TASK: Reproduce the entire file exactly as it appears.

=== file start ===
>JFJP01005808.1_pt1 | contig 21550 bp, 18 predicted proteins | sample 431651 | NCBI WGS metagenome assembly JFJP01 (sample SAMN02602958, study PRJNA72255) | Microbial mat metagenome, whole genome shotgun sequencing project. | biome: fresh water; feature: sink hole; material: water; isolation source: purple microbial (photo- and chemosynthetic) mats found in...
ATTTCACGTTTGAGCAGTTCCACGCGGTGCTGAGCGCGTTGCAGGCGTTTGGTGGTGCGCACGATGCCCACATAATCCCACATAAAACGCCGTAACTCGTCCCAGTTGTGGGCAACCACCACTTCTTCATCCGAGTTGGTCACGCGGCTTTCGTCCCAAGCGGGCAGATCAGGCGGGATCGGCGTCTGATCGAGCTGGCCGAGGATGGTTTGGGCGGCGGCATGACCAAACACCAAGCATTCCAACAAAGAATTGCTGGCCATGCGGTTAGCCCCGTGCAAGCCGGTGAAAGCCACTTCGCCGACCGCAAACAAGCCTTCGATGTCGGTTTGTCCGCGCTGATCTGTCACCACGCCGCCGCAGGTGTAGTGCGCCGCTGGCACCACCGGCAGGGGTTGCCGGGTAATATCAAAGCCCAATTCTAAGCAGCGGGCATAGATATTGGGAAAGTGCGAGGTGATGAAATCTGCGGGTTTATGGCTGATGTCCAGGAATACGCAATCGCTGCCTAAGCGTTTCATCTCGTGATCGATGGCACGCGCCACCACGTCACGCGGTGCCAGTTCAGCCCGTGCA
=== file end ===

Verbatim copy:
>JFJP01005808.1_pt1 | contig 21550 bp, 18 predicted proteins | sample 431651 | NCBI WGS metagenome assembly JFJP01 (sample SAMN02602958, study PRJNA72255) | Microbial mat metagenome, whole genome shotgun sequencing project. | biome: fresh water; feature: sink hole; material: water; isolation source: purple microbial (photo- and chemosynthetic) mats found in...
ATTTCACGTTTGAGCAGTTCCACGCGGTGCTGAGCGCGTTGCAGGCGTTTGGTGGTGCGCACGATGCCCACATAATCCCACATAAAACGCCGTAACTCGTCCCAGTTGTGGGCAACCACCACTTCTTCATCCGAGTTGGTCACGCGGCTTTCGTCCCAAGCGGGCAGATCAGGCGGGATCGGCGTCTGATCGAGCTGGCCGAGGATGGTTTGGGCGGCGGCATGACCAAACACCAAGCATTCCAACAAAGAATTGCTGGCCATGCGGTTAGCCCCGTGCAAGCCGGTGAAAGCCACTTCGCCGACCGCAAACAAGCCTTCGATGTCGGTTTGTCCGCGCTGATCTGTCACCACGCCGCCGCAGGTGTAGTGCGCCGCTGGCACCACCGGCAGGGGTTGCCGGGTAATATCAAAGCCCAATTCTAAGCAGCGGGCATAGATATTGGGAAAGTGCGAGGTGATGAAATCTGCGGGTTTATGGCTGATGTCCAGGAATACGCAATCGCTGCCTAAGCGTTTCATCTCGTGATCGATGGCACGCGCCACCACGTCACGCGGTGCCAGTTCAGCCCGTGCA